By Yvonne Milosevic
Dress for success. The clothes make the man. Dress for the job you want, not the one you have. You can never be overdressed or overeducated.
As those popular sayings suggest, a smart dresser will likely go farther in life than a sweatsuited slob. Until recently, it seemed our sartorial selections only affected how others perceive us. Now, we’re learning that what we wear can actually affect how we think and behave. A measurable biological change happens when we put on an outfit that makes us feel like a million bucks. And the technical term for this is “enclothed cognition.”
In 2012, b-school researchers Adam Galinsky and Hajo Adam coined the term to describe the systematic influence that clothes have on the wearer’s psychological processes. (This short video sums up the concept nicely.)
Clothes are interesting, says Galinsky, because they simultaneously communicate information to yourself and to other people.
“The clothes we wear seep in to our own cognition, through our own psychological force, but also impacts us through interpersonal constraints or opportunities people give us on our clothes.”
Similarly, a 2015 paper published in the journal Social Psychological and Personality Science showed that clothing choices influenced performance on cognitive tests. The researchers asked some participants to wear casual clothes and others to wear business attire while taking an intellectual test.
The dressier participants performed much better, particularly on creative and organizational tasks. Wearing business clothes also increased abstract thinking—an important aspect of long-term strategizing.
The takeaway for all of us? We should suit up if we want to become the big-ideas person at the office.
How Enclothed Cognition Affects Shopping Choices
Keisha Cutright, a marketing professor at Duke Fuqua School of Business, co-authored the paper, “The Aesthetics We Wear: How Attire Influences What We Buy.” In it, she describes how what we wear can affect our purchasing decisions.
Shoppers in dressier clothing, such as a dress or blazer, bought nearly 18 percent more items than shoppers in casual outfits, such as T-shirts and flip-flops. Well-dressed shoppers also spent about 6 percent more money than casually dressed shoppers.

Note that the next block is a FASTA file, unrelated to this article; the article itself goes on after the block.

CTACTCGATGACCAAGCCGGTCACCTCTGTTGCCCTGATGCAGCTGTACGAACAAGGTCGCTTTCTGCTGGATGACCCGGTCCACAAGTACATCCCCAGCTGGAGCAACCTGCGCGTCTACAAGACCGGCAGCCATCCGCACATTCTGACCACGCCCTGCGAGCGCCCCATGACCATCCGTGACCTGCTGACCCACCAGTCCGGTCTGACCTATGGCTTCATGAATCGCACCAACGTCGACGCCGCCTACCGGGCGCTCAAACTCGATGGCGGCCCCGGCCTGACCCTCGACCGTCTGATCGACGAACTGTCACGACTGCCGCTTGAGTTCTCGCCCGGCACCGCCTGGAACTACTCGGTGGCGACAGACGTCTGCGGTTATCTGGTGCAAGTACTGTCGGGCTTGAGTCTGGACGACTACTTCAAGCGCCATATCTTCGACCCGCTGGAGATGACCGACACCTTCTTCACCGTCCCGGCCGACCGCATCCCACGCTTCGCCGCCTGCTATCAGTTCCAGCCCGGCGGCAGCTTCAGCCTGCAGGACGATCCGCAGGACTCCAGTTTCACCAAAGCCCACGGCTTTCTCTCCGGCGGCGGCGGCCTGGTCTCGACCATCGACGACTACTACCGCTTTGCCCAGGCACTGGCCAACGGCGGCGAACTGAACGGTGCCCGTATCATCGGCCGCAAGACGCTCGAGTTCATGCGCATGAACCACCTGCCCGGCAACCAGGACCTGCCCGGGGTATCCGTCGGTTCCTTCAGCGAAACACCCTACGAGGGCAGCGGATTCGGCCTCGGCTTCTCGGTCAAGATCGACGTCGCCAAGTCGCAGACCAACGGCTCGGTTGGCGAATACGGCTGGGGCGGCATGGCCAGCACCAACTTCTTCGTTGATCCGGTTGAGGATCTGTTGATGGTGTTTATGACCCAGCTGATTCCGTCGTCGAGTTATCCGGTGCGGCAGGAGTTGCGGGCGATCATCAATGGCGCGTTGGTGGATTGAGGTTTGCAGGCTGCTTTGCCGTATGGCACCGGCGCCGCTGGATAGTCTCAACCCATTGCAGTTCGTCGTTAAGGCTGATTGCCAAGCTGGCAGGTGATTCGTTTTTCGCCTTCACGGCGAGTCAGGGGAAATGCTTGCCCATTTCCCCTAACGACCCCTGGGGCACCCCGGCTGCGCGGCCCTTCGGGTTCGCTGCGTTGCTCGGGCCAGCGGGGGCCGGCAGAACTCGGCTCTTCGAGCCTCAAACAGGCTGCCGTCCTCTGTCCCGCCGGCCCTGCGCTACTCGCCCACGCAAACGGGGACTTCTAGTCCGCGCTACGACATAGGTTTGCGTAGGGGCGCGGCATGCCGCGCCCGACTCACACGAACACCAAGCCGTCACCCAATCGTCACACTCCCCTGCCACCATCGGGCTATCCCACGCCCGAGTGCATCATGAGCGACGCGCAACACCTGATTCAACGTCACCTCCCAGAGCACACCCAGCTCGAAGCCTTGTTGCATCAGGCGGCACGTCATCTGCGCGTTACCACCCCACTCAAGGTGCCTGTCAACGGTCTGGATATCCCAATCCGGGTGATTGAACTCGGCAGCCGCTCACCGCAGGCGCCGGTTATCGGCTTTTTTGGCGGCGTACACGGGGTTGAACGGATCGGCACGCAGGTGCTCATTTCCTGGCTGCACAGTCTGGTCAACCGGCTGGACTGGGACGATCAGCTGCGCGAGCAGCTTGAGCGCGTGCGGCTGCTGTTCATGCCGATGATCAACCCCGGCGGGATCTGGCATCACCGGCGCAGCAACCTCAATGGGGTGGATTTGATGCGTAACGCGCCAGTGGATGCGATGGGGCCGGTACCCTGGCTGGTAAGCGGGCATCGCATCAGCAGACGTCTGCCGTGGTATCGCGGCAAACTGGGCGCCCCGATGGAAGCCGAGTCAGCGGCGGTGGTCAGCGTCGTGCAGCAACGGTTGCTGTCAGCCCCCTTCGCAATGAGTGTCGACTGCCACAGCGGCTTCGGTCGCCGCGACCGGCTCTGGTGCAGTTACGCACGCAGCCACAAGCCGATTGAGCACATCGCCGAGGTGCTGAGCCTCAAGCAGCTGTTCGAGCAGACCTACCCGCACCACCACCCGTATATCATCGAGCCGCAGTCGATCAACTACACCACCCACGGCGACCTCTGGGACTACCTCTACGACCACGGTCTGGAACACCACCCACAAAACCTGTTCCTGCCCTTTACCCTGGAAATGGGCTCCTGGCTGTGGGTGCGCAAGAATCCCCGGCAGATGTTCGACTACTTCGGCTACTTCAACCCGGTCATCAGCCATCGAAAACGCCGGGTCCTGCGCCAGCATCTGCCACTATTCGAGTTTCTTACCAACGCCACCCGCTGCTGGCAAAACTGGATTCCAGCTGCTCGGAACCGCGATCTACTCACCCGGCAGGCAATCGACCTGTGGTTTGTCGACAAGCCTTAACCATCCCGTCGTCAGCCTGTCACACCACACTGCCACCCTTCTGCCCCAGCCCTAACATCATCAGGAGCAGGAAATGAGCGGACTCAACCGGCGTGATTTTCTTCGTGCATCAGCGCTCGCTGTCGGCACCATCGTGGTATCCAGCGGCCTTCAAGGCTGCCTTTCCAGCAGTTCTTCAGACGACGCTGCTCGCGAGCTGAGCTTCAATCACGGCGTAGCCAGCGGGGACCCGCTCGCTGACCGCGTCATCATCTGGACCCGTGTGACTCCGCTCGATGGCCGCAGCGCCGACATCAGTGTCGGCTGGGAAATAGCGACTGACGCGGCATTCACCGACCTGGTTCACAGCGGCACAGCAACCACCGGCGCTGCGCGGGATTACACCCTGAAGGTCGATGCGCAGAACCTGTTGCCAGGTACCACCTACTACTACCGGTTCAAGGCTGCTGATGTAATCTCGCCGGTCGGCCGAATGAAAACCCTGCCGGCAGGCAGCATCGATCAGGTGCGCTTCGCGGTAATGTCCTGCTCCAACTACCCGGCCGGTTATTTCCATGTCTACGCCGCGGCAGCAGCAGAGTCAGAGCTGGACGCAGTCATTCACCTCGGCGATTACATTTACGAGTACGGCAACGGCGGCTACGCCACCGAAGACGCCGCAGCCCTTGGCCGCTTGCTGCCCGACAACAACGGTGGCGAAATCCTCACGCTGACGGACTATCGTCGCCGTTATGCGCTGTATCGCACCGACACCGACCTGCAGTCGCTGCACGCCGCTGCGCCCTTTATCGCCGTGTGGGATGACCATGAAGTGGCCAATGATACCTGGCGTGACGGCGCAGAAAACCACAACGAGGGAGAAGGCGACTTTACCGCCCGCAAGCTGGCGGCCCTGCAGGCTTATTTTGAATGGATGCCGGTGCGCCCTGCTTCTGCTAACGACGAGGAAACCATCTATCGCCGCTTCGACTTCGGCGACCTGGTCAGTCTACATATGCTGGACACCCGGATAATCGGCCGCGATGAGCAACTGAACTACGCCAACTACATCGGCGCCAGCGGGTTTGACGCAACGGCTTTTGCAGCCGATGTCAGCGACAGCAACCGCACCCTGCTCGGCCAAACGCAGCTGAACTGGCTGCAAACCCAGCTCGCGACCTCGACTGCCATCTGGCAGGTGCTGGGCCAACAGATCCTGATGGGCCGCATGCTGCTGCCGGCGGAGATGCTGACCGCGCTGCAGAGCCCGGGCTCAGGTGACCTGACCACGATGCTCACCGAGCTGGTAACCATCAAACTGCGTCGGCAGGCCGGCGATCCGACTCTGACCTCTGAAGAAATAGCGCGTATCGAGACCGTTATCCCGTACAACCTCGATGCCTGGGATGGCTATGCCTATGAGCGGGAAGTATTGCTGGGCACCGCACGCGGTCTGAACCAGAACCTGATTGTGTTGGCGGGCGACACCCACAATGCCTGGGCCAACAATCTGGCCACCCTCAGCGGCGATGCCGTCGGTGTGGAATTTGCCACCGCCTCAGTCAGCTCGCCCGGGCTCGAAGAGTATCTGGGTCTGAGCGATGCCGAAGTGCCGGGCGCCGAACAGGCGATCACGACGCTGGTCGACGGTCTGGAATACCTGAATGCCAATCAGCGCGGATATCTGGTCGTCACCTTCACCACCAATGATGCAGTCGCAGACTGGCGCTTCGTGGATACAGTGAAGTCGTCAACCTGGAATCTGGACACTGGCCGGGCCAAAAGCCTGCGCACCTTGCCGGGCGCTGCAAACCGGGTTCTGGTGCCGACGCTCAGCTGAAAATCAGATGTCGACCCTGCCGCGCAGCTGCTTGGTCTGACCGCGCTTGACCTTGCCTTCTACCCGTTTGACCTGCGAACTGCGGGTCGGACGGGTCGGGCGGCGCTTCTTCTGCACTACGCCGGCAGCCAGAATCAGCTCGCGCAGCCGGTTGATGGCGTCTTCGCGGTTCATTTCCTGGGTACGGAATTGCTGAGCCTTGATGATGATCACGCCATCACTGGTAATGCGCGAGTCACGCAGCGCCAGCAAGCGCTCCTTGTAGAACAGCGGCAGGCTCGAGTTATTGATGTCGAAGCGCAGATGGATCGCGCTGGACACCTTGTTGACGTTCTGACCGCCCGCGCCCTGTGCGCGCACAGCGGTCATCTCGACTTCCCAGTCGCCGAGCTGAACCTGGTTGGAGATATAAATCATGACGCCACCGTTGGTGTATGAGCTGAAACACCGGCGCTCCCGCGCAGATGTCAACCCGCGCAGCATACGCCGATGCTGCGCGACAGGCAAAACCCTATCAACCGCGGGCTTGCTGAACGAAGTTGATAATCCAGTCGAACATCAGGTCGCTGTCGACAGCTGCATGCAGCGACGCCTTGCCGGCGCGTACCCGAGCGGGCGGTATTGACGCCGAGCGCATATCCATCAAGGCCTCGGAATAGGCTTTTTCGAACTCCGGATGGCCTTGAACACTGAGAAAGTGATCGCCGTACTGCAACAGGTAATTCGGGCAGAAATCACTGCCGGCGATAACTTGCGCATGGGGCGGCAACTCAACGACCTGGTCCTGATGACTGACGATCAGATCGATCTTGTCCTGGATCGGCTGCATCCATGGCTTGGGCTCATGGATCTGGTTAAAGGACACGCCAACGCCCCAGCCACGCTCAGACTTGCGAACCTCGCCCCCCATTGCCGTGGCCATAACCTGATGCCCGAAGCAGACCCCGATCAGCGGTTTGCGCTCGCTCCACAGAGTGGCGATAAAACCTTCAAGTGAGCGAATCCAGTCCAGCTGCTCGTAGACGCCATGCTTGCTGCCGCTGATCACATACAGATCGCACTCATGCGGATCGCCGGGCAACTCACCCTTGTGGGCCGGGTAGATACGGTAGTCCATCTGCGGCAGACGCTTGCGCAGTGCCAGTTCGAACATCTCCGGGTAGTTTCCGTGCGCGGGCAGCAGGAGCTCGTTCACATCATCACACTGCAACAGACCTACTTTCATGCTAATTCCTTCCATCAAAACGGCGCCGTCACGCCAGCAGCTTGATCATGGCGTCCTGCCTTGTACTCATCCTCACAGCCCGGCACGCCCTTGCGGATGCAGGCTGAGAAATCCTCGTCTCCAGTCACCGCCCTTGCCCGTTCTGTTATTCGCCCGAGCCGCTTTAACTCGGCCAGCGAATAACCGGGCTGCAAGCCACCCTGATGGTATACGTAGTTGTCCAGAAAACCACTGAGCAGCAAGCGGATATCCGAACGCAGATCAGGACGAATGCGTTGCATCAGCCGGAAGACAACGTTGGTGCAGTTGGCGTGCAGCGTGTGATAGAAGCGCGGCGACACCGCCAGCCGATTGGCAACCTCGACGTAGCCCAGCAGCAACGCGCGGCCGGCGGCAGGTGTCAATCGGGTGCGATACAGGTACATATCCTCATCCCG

When you look sharp, you have more social confidence, Cutright explains. This reduces the anxiety people have about making decisions.
The study did find one environment where well-dressed shoppers spent less than their casual peers. This happened in counterculture stores such as Hot Topics and Zumiez, the paper notes. Because those stores embody an alternative aesthetic, Cutright believes dressier shoppers didn’t feel the same confidence as in mainstream stores.
Does Our ‘Fit Still Matter in the Age of Zoom?
The pandemic ushered in a new work-from-home dress code basically summed up as the Zoom shirt. You know, the “shirt or blouse that’s kept on the back of your desk chair to quickly be presentable for video conferences,” as per Urban Dictionary. That made us wonder whether enclothed cognition still has an effect when we work remotely.
It’s a question Galinsky is currently pondering with two doctoral students at Columbia Business School. Their focus is on the phenomenon of wearing something dressy above the waist and sweats or shorts below screen level for video calls.
“Is there actually an inauthenticity cost or benefit for the fact that we often have these dualistic outfits, and what is that difference, how does that affect people?,” Galinsky asks in the Wall Street Journal.
“Maybe it can make people feel inauthentic. Or maybe it will feel like people have a little secret and that can be kind of a motivating thing, that they’re doing something other people don’t know about.”
Wearing full-on formal clothes for Zoom meetings feels like overkill for most of us. But there is something to be said for making a little effort to look put together during the workday. Those morning rituals and routines from yesteryear (which include changing out of PJs) go a long way toward helping us stay productive and calm in a chaotic world.